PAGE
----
Blindness, Issue #10
Deadline: March 1, 2013
GLIMPSE’s issue on the theme of blindness will investigate interpretations, explanations, and manifestations of blindness through the lenses of science, social science, art, and the humanities. We are interested in writings that tackle blindness as a physical state and/or as a state of mind. Do certain manifestations of blindness disrupt traditional views of a body/mind divide, i.e. cases in which blindness may be psychosomatic? How do individuals classified as “blind” express their blindness to others and, conversely, how do non-blind individuals interpret and make sense of blindness?
From a scientific point of view, how does the brain compensates for physical blindness, and why does blindness often render other senses more acute? How have medical and technological advancements undermined the ‘permanence’ of blindness, and how do these developments change both the lifestyles of those with physical blindness and the discourse surrounding blindness? Indeed, what is the discourse that surrounds blindness, and how is the notion of ‘blindness’ manifested in language (for example: to turn a blind eye; love is blind; to blindside)?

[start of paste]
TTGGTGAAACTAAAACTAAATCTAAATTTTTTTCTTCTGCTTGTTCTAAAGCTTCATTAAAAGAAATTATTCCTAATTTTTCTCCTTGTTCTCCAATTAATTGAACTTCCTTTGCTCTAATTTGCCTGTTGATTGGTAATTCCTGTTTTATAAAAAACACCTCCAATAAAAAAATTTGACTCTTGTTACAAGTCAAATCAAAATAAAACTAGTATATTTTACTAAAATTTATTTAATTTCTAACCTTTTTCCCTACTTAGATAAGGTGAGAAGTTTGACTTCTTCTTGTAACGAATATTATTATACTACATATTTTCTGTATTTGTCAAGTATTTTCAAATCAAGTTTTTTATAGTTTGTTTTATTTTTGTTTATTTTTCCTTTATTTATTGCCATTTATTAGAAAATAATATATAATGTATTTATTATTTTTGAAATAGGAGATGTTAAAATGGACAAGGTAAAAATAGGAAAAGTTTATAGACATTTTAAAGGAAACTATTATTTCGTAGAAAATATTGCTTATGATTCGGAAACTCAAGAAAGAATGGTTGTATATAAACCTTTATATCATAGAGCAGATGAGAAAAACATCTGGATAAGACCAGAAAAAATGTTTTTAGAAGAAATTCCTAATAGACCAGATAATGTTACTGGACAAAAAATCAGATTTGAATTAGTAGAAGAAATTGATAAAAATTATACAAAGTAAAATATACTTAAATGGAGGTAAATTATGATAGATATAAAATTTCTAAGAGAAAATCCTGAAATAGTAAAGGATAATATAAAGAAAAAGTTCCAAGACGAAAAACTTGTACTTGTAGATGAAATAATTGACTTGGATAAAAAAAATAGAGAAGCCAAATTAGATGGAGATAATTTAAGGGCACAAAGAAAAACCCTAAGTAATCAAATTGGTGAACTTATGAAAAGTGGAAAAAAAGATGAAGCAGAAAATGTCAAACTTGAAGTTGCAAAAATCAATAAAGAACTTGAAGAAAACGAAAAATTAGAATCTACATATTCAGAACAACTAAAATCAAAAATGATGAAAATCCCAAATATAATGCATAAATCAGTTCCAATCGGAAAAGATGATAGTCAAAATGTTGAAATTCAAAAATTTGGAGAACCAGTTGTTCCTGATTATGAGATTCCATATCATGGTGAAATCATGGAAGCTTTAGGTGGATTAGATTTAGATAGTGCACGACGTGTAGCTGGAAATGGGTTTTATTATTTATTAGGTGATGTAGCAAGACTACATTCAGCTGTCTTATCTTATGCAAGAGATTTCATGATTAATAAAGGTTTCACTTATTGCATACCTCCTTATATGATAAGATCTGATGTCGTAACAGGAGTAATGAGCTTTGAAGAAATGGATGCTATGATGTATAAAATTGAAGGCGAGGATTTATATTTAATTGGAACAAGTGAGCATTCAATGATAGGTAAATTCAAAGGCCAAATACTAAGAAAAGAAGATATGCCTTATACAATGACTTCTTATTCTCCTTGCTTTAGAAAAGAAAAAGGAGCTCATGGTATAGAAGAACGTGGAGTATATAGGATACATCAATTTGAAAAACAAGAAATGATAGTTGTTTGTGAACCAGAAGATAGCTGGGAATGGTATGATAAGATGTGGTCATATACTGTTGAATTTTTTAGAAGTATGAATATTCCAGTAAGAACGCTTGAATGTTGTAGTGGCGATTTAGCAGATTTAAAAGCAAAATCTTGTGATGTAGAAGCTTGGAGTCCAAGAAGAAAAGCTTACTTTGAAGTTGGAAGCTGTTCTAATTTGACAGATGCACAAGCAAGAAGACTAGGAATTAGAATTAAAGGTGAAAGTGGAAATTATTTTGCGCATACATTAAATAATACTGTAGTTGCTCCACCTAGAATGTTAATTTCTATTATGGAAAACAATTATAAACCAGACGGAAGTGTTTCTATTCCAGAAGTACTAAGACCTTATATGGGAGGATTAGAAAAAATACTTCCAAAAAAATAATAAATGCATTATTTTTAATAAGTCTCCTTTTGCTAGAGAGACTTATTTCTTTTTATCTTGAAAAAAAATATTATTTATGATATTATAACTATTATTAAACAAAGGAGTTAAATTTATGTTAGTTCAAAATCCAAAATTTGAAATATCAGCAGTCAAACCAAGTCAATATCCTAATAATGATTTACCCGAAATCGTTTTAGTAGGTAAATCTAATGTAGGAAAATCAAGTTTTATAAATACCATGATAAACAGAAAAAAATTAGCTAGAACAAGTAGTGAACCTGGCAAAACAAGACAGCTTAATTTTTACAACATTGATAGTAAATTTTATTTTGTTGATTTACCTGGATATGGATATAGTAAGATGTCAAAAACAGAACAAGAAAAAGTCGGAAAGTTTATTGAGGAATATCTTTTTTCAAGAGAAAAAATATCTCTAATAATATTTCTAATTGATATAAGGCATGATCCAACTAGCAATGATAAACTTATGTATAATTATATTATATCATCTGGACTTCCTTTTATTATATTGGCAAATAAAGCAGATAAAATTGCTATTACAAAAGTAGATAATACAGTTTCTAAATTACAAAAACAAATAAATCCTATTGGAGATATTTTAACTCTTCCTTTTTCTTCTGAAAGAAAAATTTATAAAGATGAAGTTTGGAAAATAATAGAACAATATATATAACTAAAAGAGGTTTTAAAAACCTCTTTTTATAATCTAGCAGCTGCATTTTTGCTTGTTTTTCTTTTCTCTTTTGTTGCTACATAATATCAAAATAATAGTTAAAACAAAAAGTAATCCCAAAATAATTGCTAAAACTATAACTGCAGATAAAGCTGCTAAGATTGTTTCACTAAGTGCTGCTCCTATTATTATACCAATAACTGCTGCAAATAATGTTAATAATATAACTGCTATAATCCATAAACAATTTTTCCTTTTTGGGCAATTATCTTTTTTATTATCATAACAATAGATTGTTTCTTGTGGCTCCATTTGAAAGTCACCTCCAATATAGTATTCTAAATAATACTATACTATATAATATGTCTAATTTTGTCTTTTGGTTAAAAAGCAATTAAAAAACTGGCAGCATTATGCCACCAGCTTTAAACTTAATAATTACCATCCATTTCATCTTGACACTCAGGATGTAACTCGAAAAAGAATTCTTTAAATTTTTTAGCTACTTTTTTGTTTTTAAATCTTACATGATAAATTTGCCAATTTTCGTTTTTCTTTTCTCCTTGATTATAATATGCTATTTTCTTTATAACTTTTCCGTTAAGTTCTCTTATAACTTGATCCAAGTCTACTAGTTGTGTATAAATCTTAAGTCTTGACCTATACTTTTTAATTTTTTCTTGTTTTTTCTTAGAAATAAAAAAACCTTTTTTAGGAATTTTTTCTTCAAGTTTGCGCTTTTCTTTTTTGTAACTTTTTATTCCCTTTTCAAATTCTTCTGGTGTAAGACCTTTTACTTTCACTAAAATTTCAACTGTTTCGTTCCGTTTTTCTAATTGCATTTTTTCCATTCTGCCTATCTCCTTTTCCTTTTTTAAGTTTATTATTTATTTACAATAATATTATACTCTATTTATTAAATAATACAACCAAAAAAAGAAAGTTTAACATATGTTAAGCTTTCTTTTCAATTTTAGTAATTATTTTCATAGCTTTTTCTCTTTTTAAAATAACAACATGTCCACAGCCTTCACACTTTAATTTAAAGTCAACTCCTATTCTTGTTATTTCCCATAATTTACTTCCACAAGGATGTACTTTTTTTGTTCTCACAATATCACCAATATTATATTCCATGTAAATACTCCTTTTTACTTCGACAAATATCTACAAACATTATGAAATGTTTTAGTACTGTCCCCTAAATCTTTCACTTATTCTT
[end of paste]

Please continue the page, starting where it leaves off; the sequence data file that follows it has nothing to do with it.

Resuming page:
We invite works that cover any of these suggested topics, and also encourage submissions that approach other relevant issues. Submissions may not exceed 2500 words (or 6 pages for non-textual visual submissions). Research articles presented for the layperson, essays, interviews, book and film reviews, and visual works are all welcomed.
Does your work fit? Read our submission guidelines.
– Esther Howe
GLIMPSE journal is an interdisciplinary supercollider of works that examine the functions, processes, and effects of vision and its implications for being, knowing, and constructing our world(s). Each theme-focused issue features articles, visual essays, interviews, and reviews spanning the physical sciences, social sciences, arts and humanities. GLIMPSE contributors are leading and emerging scholars, researchers, scientists and artists from around the world. Some of our contributors are independent thinkers and doers with no formal institutional affiliations, and others are affiliated with the most respected research institutions in the world. Read all about them.
Want to be a GLIMPSE contributor? Read here.